Nee Oliver

Oliver was my maternal great grandmother’s maiden name. Her mother, a Buchanan, emigrated from the highlands of Scotland with her family during the highland clearances. The clearances were when British lords expropriated peasants’ common land with the enclosures acts, transforming subsistence farming life into large scale agricultural business. Many peasants were forced to move to urban centres and work in factories or to leave the country for the colonies. It was the industrial revolution of the 1850s. My great grandmother’s relatives were displaced from their traditional territory of the Isle of Skye and made their way by boat to the Eastern Townships in what is now the province of Quebec. There they eventually set up a boarding house for men working on the railroad.

When the railroad was extended out west, with the intent to wipe out Indigenous populations resisting colonization of the plains, using indentured/enslaved Chinese labourers, my great grandmother’s family decided to jump on the opportunity to get cheap land in the NWT (North West Territories) or Rupert’s land and try setting up a boarding house on the new railroad routes. Great grandmother Oliver married another Scottish immigrant, a MacDonald, and had three children while farming on the prairie during the dust bowl drought of the 1930s. It was the great depression. The dust blew in through the cracks in the walls and covered everything. The Olivers and MacDonalds still spoke Gaelic at home, so many years and distance between them and their Scottish Highlands homeland. The name Oliver, being a maiden name, didn’t make it to the next generation, but got passed on to her only son, who went by Olly for all of his life. I wonder what my great grandmother would think of her digital namesake pseudonym over 100 years after she took her married name.

The Neutral Hills — arrowheads and erasure

The piece of land where my great grandparents raised their family was outside of a hamlet called Consort, in the newly founded province of Alberta[iv] in an area known as “the Neutral Hills.” The hills are a landmark, the highest point that can be seen for miles across the rolling prairie, providing a natural meeting place and a vantage point for seeing far in all directions. The name Neutral Hills refers to a peace treaty between the Blackfoot/Nitsitaapi and the Cree/Nehiyaw people, who each relied on the great herds of buffalo and whose territories converged in that area. Both were being starved out and systematically eliminated by the Canadian government and White settlers at the time my nana’s family moved there. The buffalo herds were reduced from 80 million animals to less than 1000 in a matter of 20 years after the railroad came through. Vast diverse prairie replaced by fenced European monocrops of wheat and barley.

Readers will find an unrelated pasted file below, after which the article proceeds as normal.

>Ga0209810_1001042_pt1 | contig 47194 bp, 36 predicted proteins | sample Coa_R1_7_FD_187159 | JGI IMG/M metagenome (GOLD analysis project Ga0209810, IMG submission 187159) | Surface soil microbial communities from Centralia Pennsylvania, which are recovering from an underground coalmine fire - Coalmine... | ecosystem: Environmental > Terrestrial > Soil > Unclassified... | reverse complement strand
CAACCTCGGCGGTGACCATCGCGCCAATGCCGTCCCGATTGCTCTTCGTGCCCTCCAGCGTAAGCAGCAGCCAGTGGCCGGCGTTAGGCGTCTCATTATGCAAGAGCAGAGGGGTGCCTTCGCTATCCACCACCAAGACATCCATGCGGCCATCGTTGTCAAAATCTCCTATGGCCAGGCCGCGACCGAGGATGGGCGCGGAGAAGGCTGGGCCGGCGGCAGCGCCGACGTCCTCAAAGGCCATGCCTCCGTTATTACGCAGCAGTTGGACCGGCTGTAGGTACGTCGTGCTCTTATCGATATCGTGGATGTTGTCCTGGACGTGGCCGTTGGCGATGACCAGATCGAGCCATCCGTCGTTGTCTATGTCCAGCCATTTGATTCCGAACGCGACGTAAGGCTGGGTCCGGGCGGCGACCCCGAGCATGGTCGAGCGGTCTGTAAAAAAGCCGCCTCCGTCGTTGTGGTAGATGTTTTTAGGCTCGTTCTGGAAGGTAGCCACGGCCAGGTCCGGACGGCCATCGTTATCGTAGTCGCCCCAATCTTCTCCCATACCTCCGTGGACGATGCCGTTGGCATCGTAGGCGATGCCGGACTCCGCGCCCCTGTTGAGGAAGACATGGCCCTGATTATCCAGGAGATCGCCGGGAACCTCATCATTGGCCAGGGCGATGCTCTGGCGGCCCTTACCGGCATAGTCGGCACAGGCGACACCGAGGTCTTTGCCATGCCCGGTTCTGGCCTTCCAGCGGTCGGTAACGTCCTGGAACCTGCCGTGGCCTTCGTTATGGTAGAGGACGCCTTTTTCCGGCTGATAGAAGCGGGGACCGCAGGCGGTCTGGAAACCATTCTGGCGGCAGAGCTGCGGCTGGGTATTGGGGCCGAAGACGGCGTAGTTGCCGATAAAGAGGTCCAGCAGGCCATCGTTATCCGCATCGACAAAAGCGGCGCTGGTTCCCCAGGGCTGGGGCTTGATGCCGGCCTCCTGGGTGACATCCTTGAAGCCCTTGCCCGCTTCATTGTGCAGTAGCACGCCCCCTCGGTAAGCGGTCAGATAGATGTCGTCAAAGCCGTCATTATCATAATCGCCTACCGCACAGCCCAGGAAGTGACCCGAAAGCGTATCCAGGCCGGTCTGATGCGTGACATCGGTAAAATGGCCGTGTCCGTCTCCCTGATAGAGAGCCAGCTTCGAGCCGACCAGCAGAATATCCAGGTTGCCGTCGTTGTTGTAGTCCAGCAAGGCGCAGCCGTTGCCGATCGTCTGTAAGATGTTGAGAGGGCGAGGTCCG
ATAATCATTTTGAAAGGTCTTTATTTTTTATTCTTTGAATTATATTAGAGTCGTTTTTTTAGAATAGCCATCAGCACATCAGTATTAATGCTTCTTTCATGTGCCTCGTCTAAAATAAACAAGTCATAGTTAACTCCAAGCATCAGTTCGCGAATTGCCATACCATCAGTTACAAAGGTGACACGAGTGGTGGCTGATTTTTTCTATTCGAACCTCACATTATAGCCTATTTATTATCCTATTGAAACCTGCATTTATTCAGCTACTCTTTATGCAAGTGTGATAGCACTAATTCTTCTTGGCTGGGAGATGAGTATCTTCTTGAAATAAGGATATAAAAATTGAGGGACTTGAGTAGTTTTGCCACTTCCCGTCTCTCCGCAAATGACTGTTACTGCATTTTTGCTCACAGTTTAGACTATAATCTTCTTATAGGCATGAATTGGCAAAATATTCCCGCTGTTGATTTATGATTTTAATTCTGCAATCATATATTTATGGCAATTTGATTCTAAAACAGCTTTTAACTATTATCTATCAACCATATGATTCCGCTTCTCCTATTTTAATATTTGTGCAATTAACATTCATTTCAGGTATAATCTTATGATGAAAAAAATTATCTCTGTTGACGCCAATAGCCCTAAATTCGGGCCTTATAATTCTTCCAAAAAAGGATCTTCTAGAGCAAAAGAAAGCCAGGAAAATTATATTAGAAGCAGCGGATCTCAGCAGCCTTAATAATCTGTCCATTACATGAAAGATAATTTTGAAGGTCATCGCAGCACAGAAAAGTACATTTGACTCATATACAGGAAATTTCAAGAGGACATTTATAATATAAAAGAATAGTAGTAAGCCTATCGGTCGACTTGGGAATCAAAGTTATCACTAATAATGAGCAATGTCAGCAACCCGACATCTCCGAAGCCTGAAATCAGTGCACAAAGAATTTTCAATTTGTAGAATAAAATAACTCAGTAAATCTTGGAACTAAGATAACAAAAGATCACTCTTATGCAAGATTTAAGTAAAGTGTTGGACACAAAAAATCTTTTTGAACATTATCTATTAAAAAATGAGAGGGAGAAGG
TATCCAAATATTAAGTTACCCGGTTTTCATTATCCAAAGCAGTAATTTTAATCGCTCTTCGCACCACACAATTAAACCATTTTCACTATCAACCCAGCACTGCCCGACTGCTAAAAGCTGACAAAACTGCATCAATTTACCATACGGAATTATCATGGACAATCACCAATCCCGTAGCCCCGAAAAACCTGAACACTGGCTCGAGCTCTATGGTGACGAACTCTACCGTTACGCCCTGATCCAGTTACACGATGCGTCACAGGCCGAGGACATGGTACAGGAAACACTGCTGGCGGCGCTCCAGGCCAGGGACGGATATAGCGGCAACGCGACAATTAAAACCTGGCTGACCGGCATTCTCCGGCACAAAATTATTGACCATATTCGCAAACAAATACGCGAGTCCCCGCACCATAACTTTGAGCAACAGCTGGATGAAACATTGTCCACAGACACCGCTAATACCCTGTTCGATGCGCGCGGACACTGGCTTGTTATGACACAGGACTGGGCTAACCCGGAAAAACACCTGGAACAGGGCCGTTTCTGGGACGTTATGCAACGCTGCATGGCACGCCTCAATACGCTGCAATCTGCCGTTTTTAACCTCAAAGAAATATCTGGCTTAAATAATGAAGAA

As a child, my grandmother found arrow heads in the fields and collected them in shoe boxes. She said she had boxes and boxes of them but doesn’t know what happened to them after her family left the farm. If I ask her about it, she recalls, “yes, the arrow heads were everywhere, dropped by the Indians [sic] when they left.” The way she frames it, “when they left,” strikes me as incredibly poignant and reveals the collective amnesia/denial of genocide. The erasure of Indigenous peoples. They left? Where did they go? More than the denial that millions of Indigenous people across North America died,[v] the big deceit in this framing is that Indigenous people somehow disappeared! When in fact, Indigenous peoples are still here. They never left. They survived despite the myriad tactics of genocide wielded by the European colonizers. And yet settlers like my nana, my family, convinced themselves they were gone, had just up and left.

Naming names — identity matters

Identity matters. In naming these not-so-distant ancestors from both my patrilineal and matrilineal heritage, I am linking my current existence to their legacy as settlers, and as religious workers who had a role in the colonization of this land, currently known as Canada. I am taking account of how I benefit from this family legacy, which is directly related to the violent erasure, displacement, death and loss of Indigenous lives. While my Anglo-Saxon ancestors benefited from opportunities to settle on stolen land, they did so as other immigrants, themselves displaced by colonial violence and upheaval around the globe, were excluded from these opportunities because of racist immigration policies that kept Black and Brown, Asian, South-Asian and African people out. I and my family have benefited indirectly as White Canadians from the racist labour policies, hiring practices and exploitation of Black and Brown workers. My partner’s family is part of that wave of immigration from India in the late 1960s when the racist immigration laws changed to allow skilled workers to come and fill the labour shortages. The racism faced when arriving in a country defined by Whiteness and Eurocentrism has impacted generations and continues to harm immigrants and refugees arriving and seeking work, housing, services.